CF: When the war was actually over, your headquarters was transferred to Tokyo, and you transitioned from World War II into the occupation forces under General MacArthur. Tell me about landing there.

AM: I remember flying in there at night. I don't even remember what field or anything but I had my duffel bag on my shoulder, and I'm walking down the street. The odor...  I could smell greasy smoke from all of the frying of fish, and the smell of urine. Because they had no — they were a very devastated country when I arrived there.

I remember walking down the street, and I could I looked over at the railroad station and there were nothing but walls. Just everything has been bombed out, burned out. Nobody… there was no… Everybody has a little hibachi in their home. And the only thing they could do is just take fish with the head and everything and put it on the hibachi. That's why the air just smelled of that grease. You could just feel it in your nose. Yeah, it was an eye opener when I arrived there.

CF: Given all of what you’ve seen and all the places you’ve been, do you have any sort of reflections about the climate in the US, either socially or politically?

AM: You know, everybody hates everybody. I used to take pride in the fact that our children grew up, and we were war free. But if you look, now, we've been at war so long, you know, that our kids have grown up and they don't know of a world without a war.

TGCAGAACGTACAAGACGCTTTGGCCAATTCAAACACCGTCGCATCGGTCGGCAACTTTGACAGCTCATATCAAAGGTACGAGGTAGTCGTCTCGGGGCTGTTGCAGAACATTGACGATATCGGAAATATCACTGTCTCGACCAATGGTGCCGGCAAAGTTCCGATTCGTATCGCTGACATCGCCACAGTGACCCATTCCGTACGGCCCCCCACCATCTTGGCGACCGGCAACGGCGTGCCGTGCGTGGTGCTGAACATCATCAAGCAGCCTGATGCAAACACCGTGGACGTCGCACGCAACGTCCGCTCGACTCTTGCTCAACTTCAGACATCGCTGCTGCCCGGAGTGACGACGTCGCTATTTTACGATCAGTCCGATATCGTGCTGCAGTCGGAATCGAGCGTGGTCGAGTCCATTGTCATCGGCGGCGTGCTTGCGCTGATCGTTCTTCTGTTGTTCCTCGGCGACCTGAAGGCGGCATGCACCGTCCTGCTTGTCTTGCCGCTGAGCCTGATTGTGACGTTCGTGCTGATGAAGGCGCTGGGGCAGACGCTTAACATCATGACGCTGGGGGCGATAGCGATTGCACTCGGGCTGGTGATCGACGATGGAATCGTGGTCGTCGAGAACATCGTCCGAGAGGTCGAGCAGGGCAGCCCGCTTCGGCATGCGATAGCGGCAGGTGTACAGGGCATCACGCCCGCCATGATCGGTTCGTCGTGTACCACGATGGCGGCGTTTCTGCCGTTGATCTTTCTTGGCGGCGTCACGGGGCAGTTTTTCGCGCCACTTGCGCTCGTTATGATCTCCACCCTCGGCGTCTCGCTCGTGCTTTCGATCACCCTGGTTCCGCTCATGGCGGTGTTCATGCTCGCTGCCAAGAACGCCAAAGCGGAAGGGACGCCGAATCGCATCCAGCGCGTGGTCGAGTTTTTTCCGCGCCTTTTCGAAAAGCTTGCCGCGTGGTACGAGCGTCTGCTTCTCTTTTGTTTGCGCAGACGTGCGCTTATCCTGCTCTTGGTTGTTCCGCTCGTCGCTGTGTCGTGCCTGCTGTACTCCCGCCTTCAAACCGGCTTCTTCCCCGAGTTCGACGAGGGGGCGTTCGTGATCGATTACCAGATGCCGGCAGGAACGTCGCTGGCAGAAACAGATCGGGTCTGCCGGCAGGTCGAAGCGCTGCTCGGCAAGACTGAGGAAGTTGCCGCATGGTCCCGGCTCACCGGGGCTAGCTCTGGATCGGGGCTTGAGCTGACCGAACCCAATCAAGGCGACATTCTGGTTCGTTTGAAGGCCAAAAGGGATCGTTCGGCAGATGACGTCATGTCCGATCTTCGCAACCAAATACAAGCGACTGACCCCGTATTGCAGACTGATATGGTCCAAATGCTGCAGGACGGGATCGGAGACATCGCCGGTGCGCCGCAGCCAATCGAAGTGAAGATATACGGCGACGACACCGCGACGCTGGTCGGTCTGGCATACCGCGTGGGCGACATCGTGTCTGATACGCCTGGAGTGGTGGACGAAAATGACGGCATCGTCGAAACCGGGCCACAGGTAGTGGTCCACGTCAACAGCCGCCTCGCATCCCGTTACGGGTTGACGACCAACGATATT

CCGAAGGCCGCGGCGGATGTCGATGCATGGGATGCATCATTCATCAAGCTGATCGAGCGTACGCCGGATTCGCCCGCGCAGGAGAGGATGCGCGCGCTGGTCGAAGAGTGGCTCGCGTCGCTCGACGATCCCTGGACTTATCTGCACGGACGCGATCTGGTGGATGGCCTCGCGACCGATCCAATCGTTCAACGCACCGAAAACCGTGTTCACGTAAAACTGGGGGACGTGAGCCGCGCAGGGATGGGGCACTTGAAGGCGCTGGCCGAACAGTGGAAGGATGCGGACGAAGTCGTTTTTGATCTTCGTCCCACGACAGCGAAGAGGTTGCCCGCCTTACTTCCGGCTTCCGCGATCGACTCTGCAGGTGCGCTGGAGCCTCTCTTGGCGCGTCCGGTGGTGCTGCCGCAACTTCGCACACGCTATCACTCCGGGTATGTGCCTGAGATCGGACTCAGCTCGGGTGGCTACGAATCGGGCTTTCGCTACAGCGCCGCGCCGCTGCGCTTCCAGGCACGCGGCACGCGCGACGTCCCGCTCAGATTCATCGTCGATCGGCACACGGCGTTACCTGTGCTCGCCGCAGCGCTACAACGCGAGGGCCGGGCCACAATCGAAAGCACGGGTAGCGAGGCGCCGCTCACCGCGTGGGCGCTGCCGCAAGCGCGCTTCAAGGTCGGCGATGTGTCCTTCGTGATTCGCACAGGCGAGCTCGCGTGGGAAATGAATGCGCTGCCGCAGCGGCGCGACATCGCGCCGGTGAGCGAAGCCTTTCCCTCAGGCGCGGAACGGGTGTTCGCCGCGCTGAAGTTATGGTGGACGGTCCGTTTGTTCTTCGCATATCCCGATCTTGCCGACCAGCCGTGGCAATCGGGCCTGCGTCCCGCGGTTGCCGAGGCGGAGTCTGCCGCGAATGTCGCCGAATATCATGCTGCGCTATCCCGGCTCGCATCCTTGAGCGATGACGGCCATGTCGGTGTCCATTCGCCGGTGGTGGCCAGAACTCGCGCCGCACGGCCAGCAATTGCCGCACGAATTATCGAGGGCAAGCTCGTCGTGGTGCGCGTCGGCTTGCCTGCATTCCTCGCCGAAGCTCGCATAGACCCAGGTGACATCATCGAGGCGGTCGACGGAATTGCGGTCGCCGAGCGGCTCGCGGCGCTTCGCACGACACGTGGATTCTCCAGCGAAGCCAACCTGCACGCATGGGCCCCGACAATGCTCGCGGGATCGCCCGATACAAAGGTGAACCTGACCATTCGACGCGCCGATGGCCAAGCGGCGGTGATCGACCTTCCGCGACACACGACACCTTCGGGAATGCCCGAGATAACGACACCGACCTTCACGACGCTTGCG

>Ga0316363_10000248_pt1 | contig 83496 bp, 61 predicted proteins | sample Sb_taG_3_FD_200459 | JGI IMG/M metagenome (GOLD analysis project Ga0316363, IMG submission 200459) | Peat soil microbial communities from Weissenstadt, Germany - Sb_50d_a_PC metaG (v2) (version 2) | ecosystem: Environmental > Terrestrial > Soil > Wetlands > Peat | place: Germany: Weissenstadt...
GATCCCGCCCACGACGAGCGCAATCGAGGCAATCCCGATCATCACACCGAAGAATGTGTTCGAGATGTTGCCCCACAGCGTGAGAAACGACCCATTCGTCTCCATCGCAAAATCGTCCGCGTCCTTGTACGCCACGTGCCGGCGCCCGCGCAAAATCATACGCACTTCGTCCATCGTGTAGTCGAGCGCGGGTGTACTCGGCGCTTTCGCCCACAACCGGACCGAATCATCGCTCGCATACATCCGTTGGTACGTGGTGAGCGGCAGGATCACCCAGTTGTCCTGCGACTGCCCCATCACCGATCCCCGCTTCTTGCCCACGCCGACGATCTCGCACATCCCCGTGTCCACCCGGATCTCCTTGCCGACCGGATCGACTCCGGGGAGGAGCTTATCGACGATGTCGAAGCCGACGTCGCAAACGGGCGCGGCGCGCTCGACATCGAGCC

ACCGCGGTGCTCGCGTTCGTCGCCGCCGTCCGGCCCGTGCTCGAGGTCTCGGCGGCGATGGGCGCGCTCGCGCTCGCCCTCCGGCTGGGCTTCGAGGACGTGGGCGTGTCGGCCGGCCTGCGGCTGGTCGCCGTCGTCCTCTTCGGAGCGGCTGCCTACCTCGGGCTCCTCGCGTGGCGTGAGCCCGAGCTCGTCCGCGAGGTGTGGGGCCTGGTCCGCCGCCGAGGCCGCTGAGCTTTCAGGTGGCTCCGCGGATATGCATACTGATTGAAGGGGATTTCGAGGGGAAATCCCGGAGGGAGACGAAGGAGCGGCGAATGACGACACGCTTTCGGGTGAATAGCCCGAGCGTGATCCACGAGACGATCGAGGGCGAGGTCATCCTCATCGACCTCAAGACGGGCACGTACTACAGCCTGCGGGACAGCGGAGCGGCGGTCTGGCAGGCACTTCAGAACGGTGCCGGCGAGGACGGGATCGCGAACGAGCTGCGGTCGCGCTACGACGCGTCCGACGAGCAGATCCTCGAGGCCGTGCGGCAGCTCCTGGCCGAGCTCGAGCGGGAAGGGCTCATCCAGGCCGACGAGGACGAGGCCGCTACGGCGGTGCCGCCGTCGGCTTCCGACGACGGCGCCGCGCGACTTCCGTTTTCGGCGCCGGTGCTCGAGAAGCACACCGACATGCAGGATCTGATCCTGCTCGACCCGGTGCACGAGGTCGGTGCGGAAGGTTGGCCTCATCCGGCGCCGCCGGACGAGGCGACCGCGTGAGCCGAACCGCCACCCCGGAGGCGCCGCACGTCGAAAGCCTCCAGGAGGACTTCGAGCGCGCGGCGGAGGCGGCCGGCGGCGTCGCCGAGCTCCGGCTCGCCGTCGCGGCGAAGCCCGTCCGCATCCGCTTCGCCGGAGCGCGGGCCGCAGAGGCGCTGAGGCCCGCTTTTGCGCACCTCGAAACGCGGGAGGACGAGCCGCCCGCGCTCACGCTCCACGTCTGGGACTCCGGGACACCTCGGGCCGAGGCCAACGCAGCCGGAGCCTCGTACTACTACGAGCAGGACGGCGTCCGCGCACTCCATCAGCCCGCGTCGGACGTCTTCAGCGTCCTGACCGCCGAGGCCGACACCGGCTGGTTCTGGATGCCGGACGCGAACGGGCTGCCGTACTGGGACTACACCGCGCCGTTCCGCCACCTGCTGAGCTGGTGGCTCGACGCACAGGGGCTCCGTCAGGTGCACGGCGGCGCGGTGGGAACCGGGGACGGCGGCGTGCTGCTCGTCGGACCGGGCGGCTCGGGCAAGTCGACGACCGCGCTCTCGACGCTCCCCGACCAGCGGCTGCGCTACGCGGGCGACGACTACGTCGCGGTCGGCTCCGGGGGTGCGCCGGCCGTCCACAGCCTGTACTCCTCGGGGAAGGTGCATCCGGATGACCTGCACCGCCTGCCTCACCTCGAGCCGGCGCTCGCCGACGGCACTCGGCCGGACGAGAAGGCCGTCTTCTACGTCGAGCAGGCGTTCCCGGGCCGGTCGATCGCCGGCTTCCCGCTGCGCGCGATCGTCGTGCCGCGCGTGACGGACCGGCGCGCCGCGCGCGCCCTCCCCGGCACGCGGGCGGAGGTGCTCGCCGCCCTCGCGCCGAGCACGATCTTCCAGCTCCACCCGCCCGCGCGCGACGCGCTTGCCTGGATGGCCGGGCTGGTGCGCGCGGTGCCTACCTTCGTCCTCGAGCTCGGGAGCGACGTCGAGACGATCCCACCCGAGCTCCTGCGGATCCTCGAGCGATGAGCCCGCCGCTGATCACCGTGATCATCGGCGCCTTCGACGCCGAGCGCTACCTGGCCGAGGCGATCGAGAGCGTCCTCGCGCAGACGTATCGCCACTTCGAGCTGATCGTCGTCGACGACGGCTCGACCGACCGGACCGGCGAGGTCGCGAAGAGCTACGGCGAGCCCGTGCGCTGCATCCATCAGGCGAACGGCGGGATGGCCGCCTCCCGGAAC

Now, what kind of upbringing is that?

Here in the United States, here in America, however, if the truth be known, we are undergoing a silent revolution right now. Because all these... it's the young crowd, they just feel like they've been left out, and to a certain extent they have.

CF: After the war, you headed back to the U.S. and enrolled at UT Austin with the GI Bill, then met your wife Dee and had a family. Then you went on to work in the oil industry. How would you describe your post-war life?

AM: I'm so fortunate. I've got to be the lucky person alive…I can honestly tell you that. But I left home and came to Texas and really enjoyed that some of my best years of my life.

CF: Thank you so much for sharing your memories of that time, Al.

AM: Carson, thanks a lot. Appreciate it.

Carson Frame can be reached at Carson@TPR.org and on Twitter at @carson_frame.

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Carson Frame can be reached carson@tpr.org and on Twitter at @carson_frame